Writing in Politico, Bruce Bartlett complains the Republican Party has lost its way because it has ceased to champion ideas; he says the GOP has become the Party that panders "to the lowest common denominator in American politics." What Bartlett says is true, but the Democratic Party has also lost its way. Not because its ceased to champion ideas but rather because Democrats have forgotten who they are, they've lost touch with their soul.
Bruce Bartlett is a historian who served in the Reagan and George H.W. Bush Administrations. His Politico article (http://www.politico.com/magazine/story/2017/06/24/intellectual-conservatives-lost-republican-trump-215259?) savages Trump: "He has instituted policies so right wing they make Ronald Reagan... look like a liberal Democrat... Trump is what happens when a political party abandons ideas, demonizes intellectuals, degrades politics and simply pursues power for the sake of power."
Bartlett dates the GOP decline to the 1994 ascension of Newt Gingrich: "In power, Republicans decided they didn't need any more research or analysis; they had their agenda, and just needed to get it extended." But there's another equally viable explanation: Republicans came under the control of a small number of billionaire conservatives, such as Charles and David Koch and Robert Mercer. After Gingrich came to power, new conservative initiatives originated not from GOP congress members but instead from conservative think tanks (such as the American Legislative Exchange Council [ALEC]) funded by the billionaires.
Over the course of two decades, the Republican Party became the Oligarchy Party. It didn't abandon ideas but rather turned the conservative intellectual process over to a small number of billionaires. Republican congress members became tools of the oligarchs. Inevitably, this produced the situation where Donald Trump cut his biggest deal; Donald became President of the United States after agreeing to let the oligarchs guide his domestic and foreign policy after accepting millions in financial support.
Democrats have not responded effectively to this change.
The rise of the oligarchs has had two direct impacts on the American political process: first, it has savagely increased the impact of big money. Elected officials now have to spend a huge percentage of their time raising money for the next election. Over time this has vastly increased the impact of big donors and lobbyists. The Republican Party is now run by oligarchs but, to a worrisome extent, the Democratic Party is also influenced by big money.
When Bernie Sanders and Elizabeth Warren talk about the political system being "broken" or "rigged" this is what they are talking about. Wealthy Americans have too much influence in the political process. Democrats acknowledge this but they haven't done anything about it.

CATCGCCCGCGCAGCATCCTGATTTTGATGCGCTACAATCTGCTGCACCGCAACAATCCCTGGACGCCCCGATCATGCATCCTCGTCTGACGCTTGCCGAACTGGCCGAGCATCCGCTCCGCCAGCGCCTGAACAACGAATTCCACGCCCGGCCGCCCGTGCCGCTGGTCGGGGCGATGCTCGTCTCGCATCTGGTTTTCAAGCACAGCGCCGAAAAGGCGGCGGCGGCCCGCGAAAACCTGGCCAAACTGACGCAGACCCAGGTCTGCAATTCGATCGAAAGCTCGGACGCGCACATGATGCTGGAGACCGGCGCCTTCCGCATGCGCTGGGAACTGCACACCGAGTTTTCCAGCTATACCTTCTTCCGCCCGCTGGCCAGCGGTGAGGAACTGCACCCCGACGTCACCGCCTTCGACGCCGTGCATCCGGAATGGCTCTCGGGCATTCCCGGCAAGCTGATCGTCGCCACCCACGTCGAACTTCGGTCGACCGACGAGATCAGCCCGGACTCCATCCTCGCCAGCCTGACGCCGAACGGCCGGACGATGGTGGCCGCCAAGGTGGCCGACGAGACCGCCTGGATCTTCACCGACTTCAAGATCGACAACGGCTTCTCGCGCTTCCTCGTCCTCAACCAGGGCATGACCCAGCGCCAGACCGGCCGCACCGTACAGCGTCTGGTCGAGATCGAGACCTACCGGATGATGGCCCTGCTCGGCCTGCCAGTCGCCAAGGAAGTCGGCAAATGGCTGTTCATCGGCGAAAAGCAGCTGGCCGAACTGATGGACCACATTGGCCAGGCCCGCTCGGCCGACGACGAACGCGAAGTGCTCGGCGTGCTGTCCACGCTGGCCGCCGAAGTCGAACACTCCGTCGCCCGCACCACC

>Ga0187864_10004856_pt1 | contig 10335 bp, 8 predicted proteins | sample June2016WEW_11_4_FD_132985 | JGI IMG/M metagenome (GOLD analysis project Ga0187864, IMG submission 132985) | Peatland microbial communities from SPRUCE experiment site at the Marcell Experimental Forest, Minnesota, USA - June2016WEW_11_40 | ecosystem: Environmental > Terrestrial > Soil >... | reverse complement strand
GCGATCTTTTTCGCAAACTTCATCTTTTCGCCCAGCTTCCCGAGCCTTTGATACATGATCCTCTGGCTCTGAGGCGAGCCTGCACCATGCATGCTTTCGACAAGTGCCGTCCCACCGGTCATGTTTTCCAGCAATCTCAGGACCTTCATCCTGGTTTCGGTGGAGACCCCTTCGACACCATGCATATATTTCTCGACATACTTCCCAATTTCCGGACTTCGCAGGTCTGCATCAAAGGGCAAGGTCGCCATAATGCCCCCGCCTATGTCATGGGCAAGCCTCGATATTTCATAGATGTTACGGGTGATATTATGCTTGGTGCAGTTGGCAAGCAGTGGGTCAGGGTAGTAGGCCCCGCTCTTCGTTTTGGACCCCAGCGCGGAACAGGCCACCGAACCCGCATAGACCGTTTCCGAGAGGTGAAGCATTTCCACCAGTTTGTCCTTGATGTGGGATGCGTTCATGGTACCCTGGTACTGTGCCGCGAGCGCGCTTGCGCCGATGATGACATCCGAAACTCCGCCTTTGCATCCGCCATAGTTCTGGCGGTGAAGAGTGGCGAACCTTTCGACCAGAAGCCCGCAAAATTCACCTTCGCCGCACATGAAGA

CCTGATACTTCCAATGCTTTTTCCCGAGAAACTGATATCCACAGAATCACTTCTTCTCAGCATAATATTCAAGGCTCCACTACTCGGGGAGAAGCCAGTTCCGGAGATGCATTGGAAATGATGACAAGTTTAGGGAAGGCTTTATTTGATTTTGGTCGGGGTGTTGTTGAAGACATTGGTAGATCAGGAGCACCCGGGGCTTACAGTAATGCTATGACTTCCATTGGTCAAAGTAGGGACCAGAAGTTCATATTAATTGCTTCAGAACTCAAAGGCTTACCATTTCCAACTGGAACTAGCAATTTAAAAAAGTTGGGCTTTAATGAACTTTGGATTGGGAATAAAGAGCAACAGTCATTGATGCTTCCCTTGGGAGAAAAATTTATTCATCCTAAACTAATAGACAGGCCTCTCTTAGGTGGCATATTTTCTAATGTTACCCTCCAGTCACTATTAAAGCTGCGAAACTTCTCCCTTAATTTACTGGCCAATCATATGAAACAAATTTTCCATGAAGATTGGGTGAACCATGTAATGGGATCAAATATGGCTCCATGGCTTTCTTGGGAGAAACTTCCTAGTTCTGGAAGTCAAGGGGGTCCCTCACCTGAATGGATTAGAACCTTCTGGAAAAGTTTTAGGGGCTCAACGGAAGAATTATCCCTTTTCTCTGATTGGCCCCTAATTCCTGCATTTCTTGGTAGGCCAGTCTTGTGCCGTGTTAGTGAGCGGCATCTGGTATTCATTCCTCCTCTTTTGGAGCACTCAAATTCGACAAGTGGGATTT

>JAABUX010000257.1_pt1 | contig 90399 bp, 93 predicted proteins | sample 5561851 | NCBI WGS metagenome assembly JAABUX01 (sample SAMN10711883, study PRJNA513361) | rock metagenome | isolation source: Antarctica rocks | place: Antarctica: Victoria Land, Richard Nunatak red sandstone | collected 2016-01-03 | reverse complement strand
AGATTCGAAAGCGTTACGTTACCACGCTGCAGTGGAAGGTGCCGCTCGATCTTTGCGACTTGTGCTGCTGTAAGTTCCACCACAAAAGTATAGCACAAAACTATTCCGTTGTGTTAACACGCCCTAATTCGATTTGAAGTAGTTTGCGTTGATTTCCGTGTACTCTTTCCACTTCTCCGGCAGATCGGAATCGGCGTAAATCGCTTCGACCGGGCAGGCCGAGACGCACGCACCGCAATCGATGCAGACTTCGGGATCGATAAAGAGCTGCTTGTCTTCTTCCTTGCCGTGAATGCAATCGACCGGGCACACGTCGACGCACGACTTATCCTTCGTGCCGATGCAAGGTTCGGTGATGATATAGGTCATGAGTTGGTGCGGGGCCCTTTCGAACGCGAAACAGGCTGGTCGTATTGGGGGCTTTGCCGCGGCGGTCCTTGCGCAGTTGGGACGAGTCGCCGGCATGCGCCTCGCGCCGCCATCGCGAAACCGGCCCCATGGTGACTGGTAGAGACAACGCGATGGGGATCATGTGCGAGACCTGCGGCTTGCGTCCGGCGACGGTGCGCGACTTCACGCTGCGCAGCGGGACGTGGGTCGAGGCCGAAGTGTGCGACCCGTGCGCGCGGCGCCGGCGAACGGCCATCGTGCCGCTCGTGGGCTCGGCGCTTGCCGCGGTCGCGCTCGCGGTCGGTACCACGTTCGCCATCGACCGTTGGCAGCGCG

The second impact of the rise of the oligarchs has been the increase of partisanship in American politics -- the death of "comity." The current debate about "Trumpcare" is emblematic of this situation: in 2009, when the Affordable Care Act was being discussed, Democrats had lengthy discussions with Republicans and incorporated many of their ideas in the legislation (even though most Republicans ended up not voting for the Affordable Care Act). In 2017, when Trumpcare was being discussed, Republican Senators made no effort to consult Democrats.
There's considerable research (https://www.nytimes.com/2017/04/12/upshot/why-americans-vote-against-their-interest-partisanship.html?) that indicates voters in the last election voted more because of partisan sentiments than because of ideas discussed by the candidates. Trump prevailed because he motivated his base with "white male identity politics." Trump prevailed because he was perceived as an outsider who could "shake up the system." (He's definitely done that.)
Even though Hillary Clinton was widely believed to be the most qualified candidate to ever run for President, she wasn't popular. Voters didn't have the visceral sense of attachment to her that eight years before they had had with Barack Obama. There are a lot of reasons why voters didn't like Hillary: the fact that she is a woman; her reputation as an intellectual; the email scandal; and on and on. But if we compare Clinton in 2016 to Obama in 2008, there's one word that jumps out: soul. Obama had soul and Clinton didn't.
in 2008, millions of voters believed that Obama would transform the system. (Remember "the audacity of hope"?) In 2016 few voters believed that of Clinton. (Trump supporters believe he would blow up the system.) Obama had soul and Clinton never did.
That was a problem for Clinton in 2016 and a continuing problem for Democrats. Voters don't see much difference between the two Parties. If you ask a typical American, "In the difficult days ahead, which Party has got your back?" They'll probably answer, "Neither. Politicians are only in it for themselves."
At the moment, the most popular US politician is Bernie Sanders who is neither a Democrat nor a Republican. He's a Socialist who runs as an Independent.
But it's not his Party affiliation that generates Bernie support, it's his authenticity. Bernie has gained respect by telling it like it is. He recognizes the system is broken and the oligarchs are winning. He's willing to stand up and tell the unvarnished truth. Bernie has soul.
Not so long ago, Democrats distinguished themselves as "the Party with a soul." That's what they need to do now. Democrats need to follow Bernie Sanders.